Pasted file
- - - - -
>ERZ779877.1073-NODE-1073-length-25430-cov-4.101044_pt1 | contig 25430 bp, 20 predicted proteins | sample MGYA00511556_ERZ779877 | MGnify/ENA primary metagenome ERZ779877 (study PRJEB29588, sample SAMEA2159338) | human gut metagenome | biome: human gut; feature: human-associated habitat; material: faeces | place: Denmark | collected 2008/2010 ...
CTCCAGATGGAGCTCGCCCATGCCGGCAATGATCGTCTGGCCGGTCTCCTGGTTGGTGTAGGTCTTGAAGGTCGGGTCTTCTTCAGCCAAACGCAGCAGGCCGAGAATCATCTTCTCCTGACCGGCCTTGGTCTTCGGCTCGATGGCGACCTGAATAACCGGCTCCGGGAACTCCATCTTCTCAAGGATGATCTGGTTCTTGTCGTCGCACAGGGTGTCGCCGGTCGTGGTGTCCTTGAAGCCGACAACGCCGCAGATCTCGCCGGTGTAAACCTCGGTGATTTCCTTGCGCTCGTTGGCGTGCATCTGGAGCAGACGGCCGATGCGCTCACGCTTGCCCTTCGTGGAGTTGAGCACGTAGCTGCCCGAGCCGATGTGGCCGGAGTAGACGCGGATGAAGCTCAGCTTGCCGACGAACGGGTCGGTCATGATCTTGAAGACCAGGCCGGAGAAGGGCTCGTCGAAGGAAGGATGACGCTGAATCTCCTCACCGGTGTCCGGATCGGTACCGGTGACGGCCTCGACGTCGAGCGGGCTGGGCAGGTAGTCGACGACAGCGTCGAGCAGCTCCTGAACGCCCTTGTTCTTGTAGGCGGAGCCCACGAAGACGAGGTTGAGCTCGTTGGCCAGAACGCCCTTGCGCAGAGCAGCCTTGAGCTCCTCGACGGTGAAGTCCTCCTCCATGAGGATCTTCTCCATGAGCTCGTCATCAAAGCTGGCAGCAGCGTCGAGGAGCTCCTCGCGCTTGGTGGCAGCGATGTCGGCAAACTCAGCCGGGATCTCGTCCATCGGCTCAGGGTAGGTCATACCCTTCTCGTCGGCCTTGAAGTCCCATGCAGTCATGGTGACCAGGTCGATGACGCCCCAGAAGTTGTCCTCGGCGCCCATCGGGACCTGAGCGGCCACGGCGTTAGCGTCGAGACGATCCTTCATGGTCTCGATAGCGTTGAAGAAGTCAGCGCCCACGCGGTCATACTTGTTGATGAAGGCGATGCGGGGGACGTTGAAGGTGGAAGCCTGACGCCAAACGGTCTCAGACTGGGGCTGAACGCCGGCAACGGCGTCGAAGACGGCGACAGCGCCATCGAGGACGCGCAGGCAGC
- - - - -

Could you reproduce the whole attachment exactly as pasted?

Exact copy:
>ERZ779877.1073-NODE-1073-length-25430-cov-4.101044_pt1 | contig 25430 bp, 20 predicted proteins | sample MGYA00511556_ERZ779877 | MGnify/ENA primary metagenome ERZ779877 (study PRJEB29588, sample SAMEA2159338) | human gut metagenome | biome: human gut; feature: human-associated habitat; material: faeces | place: Denmark | collected 2008/2010 ...
CTCCAGATGGAGCTCGCCCATGCCGGCAATGATCGTCTGGCCGGTCTCCTGGTTGGTGTAGGTCTTGAAGGTCGGGTCTTCTTCAGCCAAACGCAGCAGGCCGAGAATCATCTTCTCCTGACCGGCCTTGGTCTTCGGCTCGATGGCGACCTGAATAACCGGCTCCGGGAACTCCATCTTCTCAAGGATGATCTGGTTCTTGTCGTCGCACAGGGTGTCGCCGGTCGTGGTGTCCTTGAAGCCGACAACGCCGCAGATCTCGCCGGTGTAAACCTCGGTGATTTCCTTGCGCTCGTTGGCGTGCATCTGGAGCAGACGGCCGATGCGCTCACGCTTGCCCTTCGTGGAGTTGAGCACGTAGCTGCCCGAGCCGATGTGGCCGGAGTAGACGCGGATGAAGCTCAGCTTGCCGACGAACGGGTCGGTCATGATCTTGAAGACCAGGCCGGAGAAGGGCTCGTCGAAGGAAGGATGACGCTGAATCTCCTCACCGGTGTCCGGATCGGTACCGGTGACGGCCTCGACGTCGAGCGGGCTGGGCAGGTAGTCGACGACAGCGTCGAGCAGCTCCTGAACGCCCTTGTTCTTGTAGGCGGAGCCCACGAAGACGAGGTTGAGCTCGTTGGCCAGAACGCCCTTGCGCAGAGCAGCCTTGAGCTCCTCGACGGTGAAGTCCTCCTCCATGAGGATCTTCTCCATGAGCTCGTCATCAAAGCTGGCAGCAGCGTCGAGGAGCTCCTCGCGCTTGGTGGCAGCGATGTCGGCAAACTCAGCCGGGATCTCGTCCATCGGCTCAGGGTAGGTCATACCCTTCTCGTCGGCCTTGAAGTCCCATGCAGTCATGGTGACCAGGTCGATGACGCCCCAGAAGTTGTCCTCGGCGCCCATCGGGACCTGAGCGGCCACGGCGTTAGCGTCGAGACGATCCTTCATGGTCTCGATAGCGTTGAAGAAGTCAGCGCCCACGCGGTCATACTTGTTGATGAAGGCGATGCGGGGGACGTTGAAGGTGGAAGCCTGACGCCAAACGGTCTCAGACTGGGGCTGAACGCCGGCAACGGCGTCGAAGACGGCGACAGCGCCATCGAGGACGCGCAGGCAGC